New York Yankees: Ellsbury injuries create friction

Injuries, what they mean and what they do

Of course injuries create complications. They do for every team in every sport all the time. That’s the tricky situation, the hold-up that creates gaps in rosters, losses in big games, fearful fans and so much more.

So what are the most common Major League Baseball injuries? Well, in 2011 studies showed the predominant injuries in pitchers, and the growing need for surgeries and rehab in many professional pitchers according research done between 2002 and 2008 in the American Journal of Sports Medicine.  They compared pitchers and fielders and studied the difference in numbers of upper extremity injuries in pitchers versus the higher amount of lower extremity injuries in fielders.

Other studies done show the increasing amount of injuries in professional baseball players as a whole, despite the changes in conditioning routines and advanced injury treatment possibilities.

So, based on research done over years filled with monitoring athletes and the number of injuries they face. It’s pretty reasonable to assume that injuries in pitchers are most commonly in their pitching arm and fielders experience injuries in legs and other lower extremities (i.e calves, knees, thighs, groin injuries). That may seem like common sense to many of you however there are experts who are still trying to find ways to prevent and reduce these injuries from happening, and trying to figure out how they continue to increase in the league.

Bombers roster changes because of injuries

In 2013 injuries on the Yankees roster resulted in an 85 win season, way below what was expected. This year, the Yankees’ list of injuries is a real threat to their success, and creates overwhelming stress for the team and Yankees manager Joe Girardi.

Injuries like Jacoby Ellsbury’s past and current ones are big factors to the Yankees’ cauldron of stress boiling over this preseason. After a rib injury that kept Ellsbury out for nearly the entire season with Boston in 2010, a shoulder injuryprevented him from performing for two months in 2012. Boston chose not to resign him, however, the Yankees picked him up and are now beginning to realize the treachery they might be in for.

Ellsbury has been out for a few spring training games already due to what the team is calling¬† a “nagging calf injury”. Ellsbury underwent an MRI which came back negative, and gave the Bombers hope that he will be as good as new by regular season opening day but there are things fans are beginning to question about Ellsbury’s performance.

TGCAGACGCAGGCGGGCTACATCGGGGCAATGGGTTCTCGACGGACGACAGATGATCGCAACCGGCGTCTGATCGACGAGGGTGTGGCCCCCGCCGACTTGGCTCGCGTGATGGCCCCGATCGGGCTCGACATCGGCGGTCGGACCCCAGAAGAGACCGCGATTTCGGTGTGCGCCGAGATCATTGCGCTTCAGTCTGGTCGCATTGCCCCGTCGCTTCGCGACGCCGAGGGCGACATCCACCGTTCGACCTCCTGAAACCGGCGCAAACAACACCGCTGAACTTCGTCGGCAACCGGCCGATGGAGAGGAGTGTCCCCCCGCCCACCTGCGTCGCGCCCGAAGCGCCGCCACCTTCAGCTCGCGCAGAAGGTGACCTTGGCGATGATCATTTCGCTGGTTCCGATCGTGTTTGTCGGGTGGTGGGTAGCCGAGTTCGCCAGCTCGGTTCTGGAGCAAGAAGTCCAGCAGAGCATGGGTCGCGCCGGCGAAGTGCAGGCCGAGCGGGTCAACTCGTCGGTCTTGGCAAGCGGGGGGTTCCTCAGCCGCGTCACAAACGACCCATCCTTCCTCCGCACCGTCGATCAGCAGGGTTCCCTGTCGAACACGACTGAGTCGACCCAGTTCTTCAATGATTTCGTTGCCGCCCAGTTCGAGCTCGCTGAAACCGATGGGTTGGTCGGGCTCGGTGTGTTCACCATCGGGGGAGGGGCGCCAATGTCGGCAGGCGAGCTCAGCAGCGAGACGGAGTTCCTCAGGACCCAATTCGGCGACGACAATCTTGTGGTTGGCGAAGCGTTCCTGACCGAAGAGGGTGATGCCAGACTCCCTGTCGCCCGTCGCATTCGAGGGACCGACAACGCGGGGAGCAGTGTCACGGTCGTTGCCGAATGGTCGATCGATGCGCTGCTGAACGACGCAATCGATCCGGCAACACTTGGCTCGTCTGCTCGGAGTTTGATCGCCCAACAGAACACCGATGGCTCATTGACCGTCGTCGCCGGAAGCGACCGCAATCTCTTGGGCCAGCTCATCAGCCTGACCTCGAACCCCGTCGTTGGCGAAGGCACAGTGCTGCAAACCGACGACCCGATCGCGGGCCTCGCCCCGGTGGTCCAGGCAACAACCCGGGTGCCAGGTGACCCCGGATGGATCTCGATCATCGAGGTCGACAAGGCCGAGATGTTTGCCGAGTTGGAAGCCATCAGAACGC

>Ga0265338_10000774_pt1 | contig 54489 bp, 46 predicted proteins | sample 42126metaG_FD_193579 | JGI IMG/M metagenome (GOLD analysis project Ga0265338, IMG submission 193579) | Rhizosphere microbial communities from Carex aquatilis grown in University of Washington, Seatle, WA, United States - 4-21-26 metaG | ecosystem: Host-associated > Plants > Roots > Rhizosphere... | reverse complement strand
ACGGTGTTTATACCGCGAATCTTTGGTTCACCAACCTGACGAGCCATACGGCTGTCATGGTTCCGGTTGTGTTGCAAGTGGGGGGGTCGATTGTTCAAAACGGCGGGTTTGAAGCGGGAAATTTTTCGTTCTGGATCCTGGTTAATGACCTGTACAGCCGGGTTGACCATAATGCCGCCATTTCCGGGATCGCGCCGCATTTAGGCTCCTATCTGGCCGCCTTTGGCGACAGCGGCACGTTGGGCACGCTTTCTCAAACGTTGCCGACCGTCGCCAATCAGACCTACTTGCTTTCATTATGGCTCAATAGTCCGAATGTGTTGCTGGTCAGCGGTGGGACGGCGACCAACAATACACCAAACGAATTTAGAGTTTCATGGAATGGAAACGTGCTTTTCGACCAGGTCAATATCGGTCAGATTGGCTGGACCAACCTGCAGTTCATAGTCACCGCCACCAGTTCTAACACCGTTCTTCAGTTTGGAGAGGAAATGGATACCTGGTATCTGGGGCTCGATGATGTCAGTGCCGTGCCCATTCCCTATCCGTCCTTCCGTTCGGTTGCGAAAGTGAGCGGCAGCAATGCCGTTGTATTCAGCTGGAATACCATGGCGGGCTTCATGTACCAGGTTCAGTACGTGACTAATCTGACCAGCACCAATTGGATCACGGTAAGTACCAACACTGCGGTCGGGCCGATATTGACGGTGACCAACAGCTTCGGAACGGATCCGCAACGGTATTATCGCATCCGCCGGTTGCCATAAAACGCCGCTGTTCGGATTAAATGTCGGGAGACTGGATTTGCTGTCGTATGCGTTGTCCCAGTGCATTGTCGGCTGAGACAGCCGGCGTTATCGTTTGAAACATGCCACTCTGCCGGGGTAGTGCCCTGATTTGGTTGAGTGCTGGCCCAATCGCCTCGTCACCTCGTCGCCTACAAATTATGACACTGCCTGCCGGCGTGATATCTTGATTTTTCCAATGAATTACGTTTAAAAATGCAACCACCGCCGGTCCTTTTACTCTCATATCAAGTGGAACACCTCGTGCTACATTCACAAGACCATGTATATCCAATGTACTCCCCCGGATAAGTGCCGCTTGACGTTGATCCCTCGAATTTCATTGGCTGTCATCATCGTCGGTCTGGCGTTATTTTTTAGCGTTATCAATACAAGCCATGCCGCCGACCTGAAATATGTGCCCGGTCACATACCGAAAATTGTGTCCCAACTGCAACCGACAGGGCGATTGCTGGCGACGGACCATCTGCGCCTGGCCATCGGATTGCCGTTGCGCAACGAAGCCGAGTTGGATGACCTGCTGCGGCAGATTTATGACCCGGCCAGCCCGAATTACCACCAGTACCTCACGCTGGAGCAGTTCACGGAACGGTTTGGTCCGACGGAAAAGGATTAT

For instance, as many know Ellsbury’s 2011 season resulted in over 30 home runs but every other season he rarely gets more than 9 dingers. His greatest attribute is his base-stealing abilities and the speed he is able to reach. The team seems to be babying Ellsbury despite the fact that over his career he has had only two actual serious injuries. After all, broken toes hurt, and can alter a fielder’s ability to run the bases, but after a couple weeks of healing time last September Ellsbury returned to action and played as if nothing had ever happened.

With his age advancing into his 30’s and his list of injuries and time on the bench adding up it was a risk for the Yankees to sign him to a seven-year $153 million dollar contract, but they did it and are subsequently hoping it turns into something good. With many other things going awry or creating tension on the team, like Jeter’s retirement and Tanaka’s struggles to acclimate himself with American baseball, spending over $20 million a year on a very good but hardly extraordinary center fielder.

I guess my question for you is this, having several injuries in his past and a barely above average record, is Ellsbury worth the money and friction he is causing the team?

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